Now that your Safe Work Method Statement (SWMS) is ready for use, you can also make the SWMS document available as a training resource for activities such as WHS-OHS Toolbox Meeting Talks or Workplace Inductions.

Bluesafe Quick Tips:

  1. Wear suitable PPE, such as safety goggles.
  2. Place a Class B or Class C fire extinguisher nearby.
  3. Fuel is to be stored in an approved container or tank and all containers should be tightly closed and handle them carefully to avoid spills.

Fuel System Cleaner Safe Work Method Statement

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View a Safe Work Method Statement Example

See an example of a Safe Work Method Statement Template below. All our SWMS Template documents are comprehensive in nature, easy to use, and are a huge time saver. Our Safe Work Method Statement Templates are quick and easy to customise to your specific business or operation and are perfectly suited for every day use, for larger contracts and tenders right through to qualifying for contractor management platforms such as CM3.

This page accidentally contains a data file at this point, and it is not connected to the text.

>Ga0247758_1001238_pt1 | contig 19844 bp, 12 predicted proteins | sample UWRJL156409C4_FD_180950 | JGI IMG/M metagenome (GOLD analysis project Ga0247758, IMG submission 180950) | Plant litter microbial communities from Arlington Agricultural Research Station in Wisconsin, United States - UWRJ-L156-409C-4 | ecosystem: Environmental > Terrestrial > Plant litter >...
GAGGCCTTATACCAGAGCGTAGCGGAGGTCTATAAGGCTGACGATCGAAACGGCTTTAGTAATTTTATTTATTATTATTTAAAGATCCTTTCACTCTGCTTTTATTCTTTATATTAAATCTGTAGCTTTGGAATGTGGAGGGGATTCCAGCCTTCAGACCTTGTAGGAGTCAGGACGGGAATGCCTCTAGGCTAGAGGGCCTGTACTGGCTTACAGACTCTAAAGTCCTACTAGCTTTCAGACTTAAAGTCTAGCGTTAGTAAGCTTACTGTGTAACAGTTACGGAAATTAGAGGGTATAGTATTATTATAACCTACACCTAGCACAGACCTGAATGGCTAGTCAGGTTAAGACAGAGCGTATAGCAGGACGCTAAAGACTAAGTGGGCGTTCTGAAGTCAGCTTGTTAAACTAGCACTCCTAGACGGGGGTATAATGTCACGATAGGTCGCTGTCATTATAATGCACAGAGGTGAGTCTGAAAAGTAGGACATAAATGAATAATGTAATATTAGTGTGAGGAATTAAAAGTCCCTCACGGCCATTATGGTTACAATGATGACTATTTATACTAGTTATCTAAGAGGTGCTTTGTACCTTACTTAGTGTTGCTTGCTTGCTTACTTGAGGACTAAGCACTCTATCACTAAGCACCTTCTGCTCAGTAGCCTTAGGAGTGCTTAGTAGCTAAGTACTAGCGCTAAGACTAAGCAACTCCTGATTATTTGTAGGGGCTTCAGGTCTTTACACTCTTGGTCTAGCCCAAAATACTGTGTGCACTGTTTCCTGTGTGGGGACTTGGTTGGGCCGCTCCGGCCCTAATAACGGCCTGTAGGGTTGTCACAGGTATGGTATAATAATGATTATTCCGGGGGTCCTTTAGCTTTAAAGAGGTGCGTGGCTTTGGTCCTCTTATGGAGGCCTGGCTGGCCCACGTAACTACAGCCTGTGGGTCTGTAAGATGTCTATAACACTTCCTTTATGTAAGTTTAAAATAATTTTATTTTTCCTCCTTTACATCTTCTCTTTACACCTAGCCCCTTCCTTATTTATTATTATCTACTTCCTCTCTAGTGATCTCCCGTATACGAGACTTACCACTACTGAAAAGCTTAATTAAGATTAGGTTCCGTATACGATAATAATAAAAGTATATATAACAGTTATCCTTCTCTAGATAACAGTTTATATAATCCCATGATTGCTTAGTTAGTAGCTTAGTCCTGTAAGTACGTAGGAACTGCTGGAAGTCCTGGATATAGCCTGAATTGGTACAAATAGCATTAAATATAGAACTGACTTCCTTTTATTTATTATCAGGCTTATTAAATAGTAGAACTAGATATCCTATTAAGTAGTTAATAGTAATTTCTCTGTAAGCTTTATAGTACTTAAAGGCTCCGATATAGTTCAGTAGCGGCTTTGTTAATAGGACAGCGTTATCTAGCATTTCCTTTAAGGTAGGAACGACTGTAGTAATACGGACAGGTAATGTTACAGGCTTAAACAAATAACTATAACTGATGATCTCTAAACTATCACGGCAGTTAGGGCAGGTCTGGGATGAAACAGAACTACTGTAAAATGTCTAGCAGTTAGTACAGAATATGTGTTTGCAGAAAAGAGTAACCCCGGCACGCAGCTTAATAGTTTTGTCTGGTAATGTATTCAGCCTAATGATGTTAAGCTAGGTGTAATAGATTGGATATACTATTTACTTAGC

What is a Safe Work Method Statement?

A SWMS is a document that outlines the high-risk construction work activities that will be performed at a workplace, the hazards that will be present as a result of these activities, and the controls that will be implemented to mitigate the risks.

A single SWMS can be utilised for numerous high-risk construction work activities, such as employing powered mobile plant, working at heights of more than 2 metres, and working near to a road that is used by traffic other than pedestrians.

A SWMS is an administrative control that is used to support higher-order controls, such as engineering controls, that are designed to remove or reduce hazards to health and safety.